Henry Berry and Richard Berry (perhaps those of Devon mentioned above) were among the 187 colonists that sailed from Plymouth, Devon to Roanoke Island in 1587.  The only thing known about the Richard Berry who sailed to Roanoke is that he was a “gentleman” and an officer in the Devon militia.  Because the gentility of Devon was limited and well-recorded, the connection seems more likely than not.  The colonists disappeared, apparently either killed or absorbed by the Croatoan Indians (who later became the Lumbee Indians).  The Lumbees’ tribal history insists that they are descendants of the Lost Colonists of Roanoke.  Two Lumbee Indians with the surname “Berry” have tested positive for the R1b1b2 Y-DNA haplotype (which means their direct paternal-line ancestors were European). 

 

THE ENGLISH/LUMBEE BERRYS IN CAROLINA

 

The Berry name re-surfaces in 1732, when a land grant was issued to a Lumbee Indian named Henry Berry for land in south-central North Carolina (near Lumberton in Robeson County, NC, still the center of the Lumbee Indian population).  Possibly related, an Andrew Berry settled at Sandy Bluff on the Pee Dee River (now Marion County, SC) around 1735 and had 10 children (6 sons, the eldest male named Henry Berry, consistent with tradition of both the Devon Berry family and Carolina Berry family of naming eldest male after the paternal grandfather) who passed the Berry name to multiple descendants.   Andrew and his descendants apparently passed as Anglo-Saxons rather than Indians.

 

MIGRATION TO MISSISSIPPI

 

John Berry (c. 1740-1810) was the father of three Berry brothers who moved to central Mississippi.  DNA tests have proven that four descendants of John Berry  are closely connected to four descendants of Andrew Berry of Sandy Bluff.  None of Henry's sons were named John, so the specific relationship between John and Andrew needs to be determined.  Various sources based on hearsay suggest John's father was named Isaac or James Isaac.  The 1790 census confirms this is possible.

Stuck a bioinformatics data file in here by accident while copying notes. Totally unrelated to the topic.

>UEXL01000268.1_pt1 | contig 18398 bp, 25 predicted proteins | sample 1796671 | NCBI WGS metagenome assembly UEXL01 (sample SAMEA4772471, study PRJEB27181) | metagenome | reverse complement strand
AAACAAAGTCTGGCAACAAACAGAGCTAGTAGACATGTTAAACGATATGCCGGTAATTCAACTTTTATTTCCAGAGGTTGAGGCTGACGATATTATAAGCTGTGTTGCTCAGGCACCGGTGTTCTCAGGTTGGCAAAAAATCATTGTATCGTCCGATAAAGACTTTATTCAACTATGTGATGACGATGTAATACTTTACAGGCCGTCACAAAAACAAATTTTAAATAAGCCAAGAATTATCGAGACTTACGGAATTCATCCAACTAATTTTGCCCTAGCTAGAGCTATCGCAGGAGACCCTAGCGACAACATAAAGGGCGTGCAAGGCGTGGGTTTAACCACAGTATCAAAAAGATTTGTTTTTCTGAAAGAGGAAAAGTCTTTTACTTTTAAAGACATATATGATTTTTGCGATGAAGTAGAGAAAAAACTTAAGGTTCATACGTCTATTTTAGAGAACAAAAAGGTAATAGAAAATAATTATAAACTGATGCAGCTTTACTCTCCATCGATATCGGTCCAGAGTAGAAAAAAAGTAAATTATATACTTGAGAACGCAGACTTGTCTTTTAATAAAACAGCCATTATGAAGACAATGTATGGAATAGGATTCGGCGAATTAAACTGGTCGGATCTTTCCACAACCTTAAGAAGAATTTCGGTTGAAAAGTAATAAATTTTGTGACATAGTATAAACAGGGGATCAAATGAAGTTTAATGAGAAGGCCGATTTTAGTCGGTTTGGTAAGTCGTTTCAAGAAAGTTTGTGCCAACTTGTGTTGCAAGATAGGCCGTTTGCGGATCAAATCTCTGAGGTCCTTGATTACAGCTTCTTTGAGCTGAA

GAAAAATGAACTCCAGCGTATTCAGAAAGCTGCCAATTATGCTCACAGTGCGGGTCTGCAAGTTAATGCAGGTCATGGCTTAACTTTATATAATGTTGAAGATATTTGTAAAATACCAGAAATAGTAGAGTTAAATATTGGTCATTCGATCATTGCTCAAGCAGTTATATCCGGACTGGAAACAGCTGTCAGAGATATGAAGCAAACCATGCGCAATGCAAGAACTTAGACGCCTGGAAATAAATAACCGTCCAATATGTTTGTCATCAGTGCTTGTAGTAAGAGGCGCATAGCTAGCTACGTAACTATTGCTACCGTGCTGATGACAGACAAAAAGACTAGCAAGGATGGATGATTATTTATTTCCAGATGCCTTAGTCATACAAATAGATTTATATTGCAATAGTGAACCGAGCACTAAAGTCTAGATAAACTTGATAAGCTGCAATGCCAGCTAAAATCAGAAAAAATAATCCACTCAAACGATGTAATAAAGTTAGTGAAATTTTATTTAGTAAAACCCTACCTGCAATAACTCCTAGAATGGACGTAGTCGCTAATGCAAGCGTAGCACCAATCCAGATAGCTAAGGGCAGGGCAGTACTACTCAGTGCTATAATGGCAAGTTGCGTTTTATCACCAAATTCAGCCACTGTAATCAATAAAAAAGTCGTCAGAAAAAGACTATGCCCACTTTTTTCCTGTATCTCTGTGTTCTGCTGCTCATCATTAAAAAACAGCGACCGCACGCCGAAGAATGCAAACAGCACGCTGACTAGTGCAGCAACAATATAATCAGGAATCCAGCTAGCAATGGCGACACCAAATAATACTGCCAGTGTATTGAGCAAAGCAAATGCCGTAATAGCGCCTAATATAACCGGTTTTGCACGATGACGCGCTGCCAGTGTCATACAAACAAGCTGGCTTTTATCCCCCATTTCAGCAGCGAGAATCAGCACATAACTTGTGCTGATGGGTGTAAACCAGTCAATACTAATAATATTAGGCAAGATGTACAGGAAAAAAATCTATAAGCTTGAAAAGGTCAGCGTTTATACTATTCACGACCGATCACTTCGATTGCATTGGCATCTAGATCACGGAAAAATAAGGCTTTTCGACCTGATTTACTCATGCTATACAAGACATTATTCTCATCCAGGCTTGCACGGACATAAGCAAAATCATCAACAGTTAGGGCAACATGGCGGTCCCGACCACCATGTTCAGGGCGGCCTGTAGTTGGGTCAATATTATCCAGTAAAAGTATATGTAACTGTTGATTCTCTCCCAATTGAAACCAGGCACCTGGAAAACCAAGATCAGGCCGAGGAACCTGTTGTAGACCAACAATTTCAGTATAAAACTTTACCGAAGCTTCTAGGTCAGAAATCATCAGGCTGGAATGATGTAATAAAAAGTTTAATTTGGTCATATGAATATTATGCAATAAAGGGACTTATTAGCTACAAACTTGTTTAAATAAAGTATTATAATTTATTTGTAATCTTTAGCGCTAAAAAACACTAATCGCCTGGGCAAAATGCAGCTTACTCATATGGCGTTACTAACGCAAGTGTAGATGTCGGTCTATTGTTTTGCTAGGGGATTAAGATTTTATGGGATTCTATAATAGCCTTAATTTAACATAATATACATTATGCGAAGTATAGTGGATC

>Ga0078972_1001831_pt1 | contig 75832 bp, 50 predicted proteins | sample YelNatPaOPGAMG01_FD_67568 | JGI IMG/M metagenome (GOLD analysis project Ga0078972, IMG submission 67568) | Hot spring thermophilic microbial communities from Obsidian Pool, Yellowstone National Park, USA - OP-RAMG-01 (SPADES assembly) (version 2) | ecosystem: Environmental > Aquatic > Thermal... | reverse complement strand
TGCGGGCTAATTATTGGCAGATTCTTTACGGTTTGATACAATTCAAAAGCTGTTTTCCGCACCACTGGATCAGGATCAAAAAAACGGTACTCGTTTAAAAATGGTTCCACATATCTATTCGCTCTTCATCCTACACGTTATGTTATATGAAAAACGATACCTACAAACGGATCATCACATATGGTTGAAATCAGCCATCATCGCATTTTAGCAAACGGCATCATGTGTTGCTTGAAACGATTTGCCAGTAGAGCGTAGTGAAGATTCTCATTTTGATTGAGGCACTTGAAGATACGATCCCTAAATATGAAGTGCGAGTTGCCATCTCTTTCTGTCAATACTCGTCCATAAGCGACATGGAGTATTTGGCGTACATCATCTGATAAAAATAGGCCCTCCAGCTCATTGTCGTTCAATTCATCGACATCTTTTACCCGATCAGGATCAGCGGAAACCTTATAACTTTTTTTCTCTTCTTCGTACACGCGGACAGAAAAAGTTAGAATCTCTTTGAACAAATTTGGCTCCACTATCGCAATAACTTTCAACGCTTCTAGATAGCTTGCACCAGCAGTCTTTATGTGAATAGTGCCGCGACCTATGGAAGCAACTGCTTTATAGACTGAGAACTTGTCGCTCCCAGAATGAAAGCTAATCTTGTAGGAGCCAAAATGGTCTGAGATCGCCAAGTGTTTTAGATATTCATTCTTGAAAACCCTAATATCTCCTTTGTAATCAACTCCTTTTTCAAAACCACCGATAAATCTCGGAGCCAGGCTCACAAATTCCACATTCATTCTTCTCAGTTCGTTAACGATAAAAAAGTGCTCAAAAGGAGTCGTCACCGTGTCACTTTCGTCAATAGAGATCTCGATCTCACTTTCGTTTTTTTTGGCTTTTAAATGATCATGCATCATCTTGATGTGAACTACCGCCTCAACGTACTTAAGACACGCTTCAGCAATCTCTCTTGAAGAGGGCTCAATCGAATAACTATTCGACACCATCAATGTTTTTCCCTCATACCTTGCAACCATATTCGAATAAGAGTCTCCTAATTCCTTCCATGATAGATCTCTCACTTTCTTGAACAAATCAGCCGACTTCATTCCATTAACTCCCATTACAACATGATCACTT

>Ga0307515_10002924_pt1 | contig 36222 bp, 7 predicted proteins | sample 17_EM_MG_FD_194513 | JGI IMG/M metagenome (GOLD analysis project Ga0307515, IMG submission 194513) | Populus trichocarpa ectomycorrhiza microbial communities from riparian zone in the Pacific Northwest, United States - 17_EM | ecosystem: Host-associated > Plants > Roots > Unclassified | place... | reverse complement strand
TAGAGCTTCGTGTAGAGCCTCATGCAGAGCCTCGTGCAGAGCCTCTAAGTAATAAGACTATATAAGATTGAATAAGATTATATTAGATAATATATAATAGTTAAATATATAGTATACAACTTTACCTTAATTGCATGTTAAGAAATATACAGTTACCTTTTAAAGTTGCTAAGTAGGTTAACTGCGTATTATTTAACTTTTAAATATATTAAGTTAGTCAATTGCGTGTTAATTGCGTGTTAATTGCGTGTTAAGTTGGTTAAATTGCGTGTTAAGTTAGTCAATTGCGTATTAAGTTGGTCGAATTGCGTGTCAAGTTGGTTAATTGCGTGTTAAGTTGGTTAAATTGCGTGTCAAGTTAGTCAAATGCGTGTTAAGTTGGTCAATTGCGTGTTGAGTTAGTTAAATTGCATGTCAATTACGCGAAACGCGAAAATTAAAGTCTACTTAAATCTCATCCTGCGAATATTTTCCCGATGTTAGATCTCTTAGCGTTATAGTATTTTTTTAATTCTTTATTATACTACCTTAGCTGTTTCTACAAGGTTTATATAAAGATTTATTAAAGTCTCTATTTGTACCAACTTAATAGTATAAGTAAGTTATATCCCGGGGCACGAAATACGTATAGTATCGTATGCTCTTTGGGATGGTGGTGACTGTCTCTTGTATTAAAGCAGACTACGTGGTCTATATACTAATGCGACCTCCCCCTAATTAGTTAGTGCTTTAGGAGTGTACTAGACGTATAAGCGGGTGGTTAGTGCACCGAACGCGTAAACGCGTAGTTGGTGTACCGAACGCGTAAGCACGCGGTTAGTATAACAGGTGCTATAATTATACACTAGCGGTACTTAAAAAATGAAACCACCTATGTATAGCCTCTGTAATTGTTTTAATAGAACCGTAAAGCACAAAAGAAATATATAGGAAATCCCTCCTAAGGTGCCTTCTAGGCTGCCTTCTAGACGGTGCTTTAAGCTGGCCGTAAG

Census records show that the move to Mississippi took place between 1810-1820.  The brothers were John Jackson Berry (c. 1765), German Berry (c.1760), and David Berry (c. 1770).  John and German settled in Simpson County; David settled in Rankin County. 

David Berry (c. 1775 - 1832) served as an Indian interpreter for the U.S. Army (perhaps using skills learned from Lumbee-related ancestors).  David is buried in the Berry-Sutton Cemetry south of Jackson, MS.  He had two sons: German and Thompson Vines. 

 

German Berry (1806 - 1882) lived in Rankin County, MS for most of his life.  After the Civil War, German joined an ox-wagon carrivan with others looking for a fresh start in Texas.  Shortly before his death, German asked nephews to help him return to Rankin County, MS.  He is buried in the Berry-Sutton Cemetery.  He had three sons, Joseph Boggan, Pleasant Bogan, Andrew Jackson, and David.

 

Pleasant Berry (1839 - 1926) and his brothers fought with the I Company (the "Rankin Greys") of 6th Mississippi Infantry Regiment, from the regiment's initial recruitment in 1860 to the final surrender to General Sherman in 1865.  He is buried in Florence, MS.  He had two sons, Robert German and John Morrah.

 

John Morrah Berry (1869 - 1935) was twice elected mayor of Florence, MS.  He is buried in Florence, MS.  He had three sons: Rodney, Currie Bernard, and Raymond.

 

MORE SPECIFIC INFORMATION AND DOCUMENTATION ABOUT THE DIFFERENT BERRY FAMILIES ABOVE CAN BE FOUND AT THE LINKS ABOVE

 

 

Web Hosting